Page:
Despite the back-to-school buzz, summer is not over. There is still plenty of time to capture the fresh flavors and nutritional benefits of the season.
“We have the greatest variety of fruits and vegetables in summer,” said Laura Barr, nutrition and wellness educator, University of Illinois Extension. “Take advantage of the bounty and make healthy combinations at every meal.”
For example, pairing herbs and spices with vegetables is a wonderful way to train your palette for less salt, Barr said. “We need a bit of salt for fluid balance and heart function. However, the American diet is unnecessarily saturated with sodium,” she said. “Herbs and spices add flavor without extra sodium.”
Go savory with onion, garlic, cumin, dill, chili powder, pepper and paprika. Go sweet with cinnamon, nutmeg, basil, lavender, lemon balm and mint. Medium strength flavors are basil, rosemary, thyme and parsley.
Now also is the time to enjoy melons, tomatoes, berries, sweet corn, eggplant, bell peppers and zucchini.
“Buying fresh and local is easy this time of year,” Barr said. “During fall and winter, buy frozen or canned. The more you eat these nutrient-dense foods, the better health you will enjoy.”
Nutrition professionals recommend consuming deep orange and dark greens daily.
Carrots, sweet potatoes and pumpkin provide vitamin A, which is good for eyesight and helps the body resist infection. Dark green vegetables contain antioxidants and phytochemicals, which reduce inflammation and have anti-carcinogenic effects.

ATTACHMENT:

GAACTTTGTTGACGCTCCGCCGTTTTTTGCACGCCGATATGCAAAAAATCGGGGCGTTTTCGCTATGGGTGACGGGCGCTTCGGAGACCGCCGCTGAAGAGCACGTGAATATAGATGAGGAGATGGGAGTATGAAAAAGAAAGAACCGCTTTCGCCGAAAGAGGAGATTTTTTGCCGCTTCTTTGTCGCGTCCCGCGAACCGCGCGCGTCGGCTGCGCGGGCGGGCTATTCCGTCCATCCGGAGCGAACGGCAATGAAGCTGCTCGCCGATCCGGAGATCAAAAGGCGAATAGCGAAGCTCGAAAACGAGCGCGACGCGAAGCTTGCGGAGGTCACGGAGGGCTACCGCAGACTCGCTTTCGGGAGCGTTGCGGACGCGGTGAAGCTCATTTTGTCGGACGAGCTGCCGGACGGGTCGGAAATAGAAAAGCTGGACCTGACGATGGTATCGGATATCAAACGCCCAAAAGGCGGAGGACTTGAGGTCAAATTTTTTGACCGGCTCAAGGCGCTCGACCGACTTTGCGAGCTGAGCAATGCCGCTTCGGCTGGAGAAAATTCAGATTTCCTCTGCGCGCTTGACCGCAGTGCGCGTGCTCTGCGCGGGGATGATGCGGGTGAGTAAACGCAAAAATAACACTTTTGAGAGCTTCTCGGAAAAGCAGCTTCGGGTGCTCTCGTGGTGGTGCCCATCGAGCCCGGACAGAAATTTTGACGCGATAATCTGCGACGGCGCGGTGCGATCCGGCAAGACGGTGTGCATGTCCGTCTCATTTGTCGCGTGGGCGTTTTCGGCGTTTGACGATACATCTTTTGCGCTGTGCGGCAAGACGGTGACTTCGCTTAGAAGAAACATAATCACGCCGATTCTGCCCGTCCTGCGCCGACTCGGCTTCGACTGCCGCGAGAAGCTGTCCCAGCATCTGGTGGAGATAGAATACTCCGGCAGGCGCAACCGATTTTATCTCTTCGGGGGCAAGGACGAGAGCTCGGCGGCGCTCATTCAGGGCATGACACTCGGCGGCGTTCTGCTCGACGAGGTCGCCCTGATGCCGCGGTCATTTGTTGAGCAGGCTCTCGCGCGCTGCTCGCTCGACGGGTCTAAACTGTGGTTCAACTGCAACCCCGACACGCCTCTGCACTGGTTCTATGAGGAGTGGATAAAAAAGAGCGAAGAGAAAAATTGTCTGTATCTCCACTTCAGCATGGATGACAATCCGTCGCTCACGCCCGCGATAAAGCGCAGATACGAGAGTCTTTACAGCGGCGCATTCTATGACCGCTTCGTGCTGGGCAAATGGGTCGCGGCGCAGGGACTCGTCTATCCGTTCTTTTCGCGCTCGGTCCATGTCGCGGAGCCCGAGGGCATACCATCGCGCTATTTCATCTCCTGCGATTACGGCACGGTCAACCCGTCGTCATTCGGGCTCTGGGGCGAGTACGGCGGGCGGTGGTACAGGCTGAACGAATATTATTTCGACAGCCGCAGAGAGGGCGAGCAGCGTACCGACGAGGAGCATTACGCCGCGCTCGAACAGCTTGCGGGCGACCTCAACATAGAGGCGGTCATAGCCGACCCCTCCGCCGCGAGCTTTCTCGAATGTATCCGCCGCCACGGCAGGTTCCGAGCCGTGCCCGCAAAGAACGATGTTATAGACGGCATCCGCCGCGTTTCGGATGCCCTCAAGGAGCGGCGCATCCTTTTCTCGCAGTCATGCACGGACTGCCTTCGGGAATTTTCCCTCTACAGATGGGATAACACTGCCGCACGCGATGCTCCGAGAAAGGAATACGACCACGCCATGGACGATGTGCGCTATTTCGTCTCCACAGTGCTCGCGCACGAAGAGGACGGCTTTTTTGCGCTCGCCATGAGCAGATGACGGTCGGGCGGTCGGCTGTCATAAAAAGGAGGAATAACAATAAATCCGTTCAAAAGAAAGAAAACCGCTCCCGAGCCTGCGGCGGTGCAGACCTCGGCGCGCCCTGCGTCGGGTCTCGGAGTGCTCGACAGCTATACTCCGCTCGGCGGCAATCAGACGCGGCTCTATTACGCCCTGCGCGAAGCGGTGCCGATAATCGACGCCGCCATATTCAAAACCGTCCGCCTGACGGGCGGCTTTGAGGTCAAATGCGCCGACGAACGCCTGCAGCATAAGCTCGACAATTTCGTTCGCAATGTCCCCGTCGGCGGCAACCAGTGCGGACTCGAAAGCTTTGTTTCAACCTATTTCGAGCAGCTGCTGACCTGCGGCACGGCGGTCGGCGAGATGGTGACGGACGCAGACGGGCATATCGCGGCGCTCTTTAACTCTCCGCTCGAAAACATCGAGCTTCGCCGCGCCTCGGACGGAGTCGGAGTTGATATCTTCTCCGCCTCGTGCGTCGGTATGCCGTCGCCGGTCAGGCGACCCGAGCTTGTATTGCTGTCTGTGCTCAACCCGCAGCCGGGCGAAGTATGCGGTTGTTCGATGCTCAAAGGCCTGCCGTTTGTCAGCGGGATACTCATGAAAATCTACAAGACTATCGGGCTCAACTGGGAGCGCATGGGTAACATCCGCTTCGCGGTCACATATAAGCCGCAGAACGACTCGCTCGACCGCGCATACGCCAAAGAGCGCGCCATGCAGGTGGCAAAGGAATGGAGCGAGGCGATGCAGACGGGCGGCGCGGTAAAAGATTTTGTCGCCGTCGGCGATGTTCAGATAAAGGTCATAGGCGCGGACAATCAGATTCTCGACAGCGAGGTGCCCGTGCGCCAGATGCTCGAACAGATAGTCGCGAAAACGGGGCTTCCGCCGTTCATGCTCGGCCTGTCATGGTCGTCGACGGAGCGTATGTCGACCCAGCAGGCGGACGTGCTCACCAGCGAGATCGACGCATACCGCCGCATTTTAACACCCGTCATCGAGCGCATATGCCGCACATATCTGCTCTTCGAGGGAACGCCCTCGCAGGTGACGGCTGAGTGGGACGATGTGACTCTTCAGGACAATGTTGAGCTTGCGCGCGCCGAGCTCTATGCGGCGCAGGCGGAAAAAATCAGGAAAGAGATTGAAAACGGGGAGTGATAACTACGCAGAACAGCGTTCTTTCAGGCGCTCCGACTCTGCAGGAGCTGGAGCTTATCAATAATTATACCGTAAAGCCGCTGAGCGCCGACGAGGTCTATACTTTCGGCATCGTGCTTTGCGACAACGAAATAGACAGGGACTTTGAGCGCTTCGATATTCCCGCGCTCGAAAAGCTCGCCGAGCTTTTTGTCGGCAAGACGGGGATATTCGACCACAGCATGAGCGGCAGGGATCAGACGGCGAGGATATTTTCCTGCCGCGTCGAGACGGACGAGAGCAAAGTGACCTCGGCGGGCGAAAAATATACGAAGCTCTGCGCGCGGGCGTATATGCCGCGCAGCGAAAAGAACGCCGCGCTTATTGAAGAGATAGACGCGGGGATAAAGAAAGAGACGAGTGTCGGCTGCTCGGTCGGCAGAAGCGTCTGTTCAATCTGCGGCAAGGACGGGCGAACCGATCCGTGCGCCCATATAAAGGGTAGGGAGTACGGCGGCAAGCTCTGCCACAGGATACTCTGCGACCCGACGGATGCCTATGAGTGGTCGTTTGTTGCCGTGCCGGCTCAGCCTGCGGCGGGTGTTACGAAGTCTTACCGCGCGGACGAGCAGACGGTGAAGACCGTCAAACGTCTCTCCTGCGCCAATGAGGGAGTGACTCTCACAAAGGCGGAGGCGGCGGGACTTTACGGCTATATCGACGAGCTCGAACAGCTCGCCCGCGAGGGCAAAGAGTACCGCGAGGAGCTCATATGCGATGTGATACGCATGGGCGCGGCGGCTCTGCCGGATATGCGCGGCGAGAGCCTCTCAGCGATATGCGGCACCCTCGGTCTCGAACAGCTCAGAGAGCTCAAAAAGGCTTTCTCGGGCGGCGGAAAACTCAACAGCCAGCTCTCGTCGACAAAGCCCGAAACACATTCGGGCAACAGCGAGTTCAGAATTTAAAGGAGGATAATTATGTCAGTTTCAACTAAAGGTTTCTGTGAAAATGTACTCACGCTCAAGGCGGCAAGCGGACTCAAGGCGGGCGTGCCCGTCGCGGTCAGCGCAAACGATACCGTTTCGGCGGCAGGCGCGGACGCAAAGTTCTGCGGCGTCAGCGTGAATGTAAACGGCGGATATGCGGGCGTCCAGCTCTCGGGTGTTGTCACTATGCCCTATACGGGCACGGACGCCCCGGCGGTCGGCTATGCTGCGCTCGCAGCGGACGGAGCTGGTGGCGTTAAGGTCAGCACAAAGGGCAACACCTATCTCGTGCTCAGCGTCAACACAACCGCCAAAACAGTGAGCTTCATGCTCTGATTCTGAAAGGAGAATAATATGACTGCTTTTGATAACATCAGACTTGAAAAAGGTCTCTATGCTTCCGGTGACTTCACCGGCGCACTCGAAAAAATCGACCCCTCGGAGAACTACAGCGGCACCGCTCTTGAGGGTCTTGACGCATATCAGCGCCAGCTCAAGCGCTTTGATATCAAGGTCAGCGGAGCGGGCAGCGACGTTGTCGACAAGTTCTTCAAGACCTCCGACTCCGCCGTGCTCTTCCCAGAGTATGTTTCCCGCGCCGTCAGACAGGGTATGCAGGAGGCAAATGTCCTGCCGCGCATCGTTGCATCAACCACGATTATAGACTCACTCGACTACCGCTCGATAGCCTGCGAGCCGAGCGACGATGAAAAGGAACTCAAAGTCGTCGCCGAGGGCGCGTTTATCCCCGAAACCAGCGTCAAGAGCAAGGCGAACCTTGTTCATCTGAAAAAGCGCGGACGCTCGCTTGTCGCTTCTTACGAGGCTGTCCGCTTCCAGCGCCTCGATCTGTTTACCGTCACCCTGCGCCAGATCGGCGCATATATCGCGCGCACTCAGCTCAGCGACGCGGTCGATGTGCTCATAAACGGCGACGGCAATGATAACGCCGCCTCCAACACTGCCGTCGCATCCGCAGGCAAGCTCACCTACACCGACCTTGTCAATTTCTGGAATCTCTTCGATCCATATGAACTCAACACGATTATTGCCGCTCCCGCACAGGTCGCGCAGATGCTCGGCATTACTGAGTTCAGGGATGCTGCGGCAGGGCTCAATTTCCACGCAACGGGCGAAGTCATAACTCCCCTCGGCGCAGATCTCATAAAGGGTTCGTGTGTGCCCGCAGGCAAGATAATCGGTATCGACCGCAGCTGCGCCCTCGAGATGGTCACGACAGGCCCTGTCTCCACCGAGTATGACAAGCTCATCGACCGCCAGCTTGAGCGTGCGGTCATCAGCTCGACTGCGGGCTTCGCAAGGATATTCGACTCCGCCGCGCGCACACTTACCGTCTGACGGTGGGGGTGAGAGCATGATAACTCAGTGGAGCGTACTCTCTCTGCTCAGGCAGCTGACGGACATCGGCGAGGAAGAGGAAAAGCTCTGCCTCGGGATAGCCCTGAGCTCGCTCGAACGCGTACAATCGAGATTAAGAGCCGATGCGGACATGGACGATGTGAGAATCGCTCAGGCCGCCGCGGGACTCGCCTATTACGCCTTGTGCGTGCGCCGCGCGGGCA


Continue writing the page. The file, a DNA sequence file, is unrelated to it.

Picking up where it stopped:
“It is good to eat a variety of colors to achieve the best health benefits,” said Barr. “Fill at least half your plate with fruits and vegetables, the more colorful the better. Every part of the spectrum provides different health benefits.”
Blue and purple berries, cabbage, and plums have strong antioxidant properties, which may reduce inflammation and pain. White produce, like bananas and potatoes, are good sources of potassium, which is good for heart and kidney function. Cauliflower, mushrooms, ginger and onions are immune function boosters and may decrease risk of chronic disease.
“On a larger scale, eight to 12 servings of fruit and vegetables may reduce incidence of cancer, heart disease and cognitive decline,” said Barr. “They truly are super-foods.”
University of Illinois Extension provides educational programs and research-based information to help Illinois residents improve their quality of life, develop skills and solve problems. For more information on University of Illinois Extension programs in your county, visit go.illinois.edu/extensiondkk.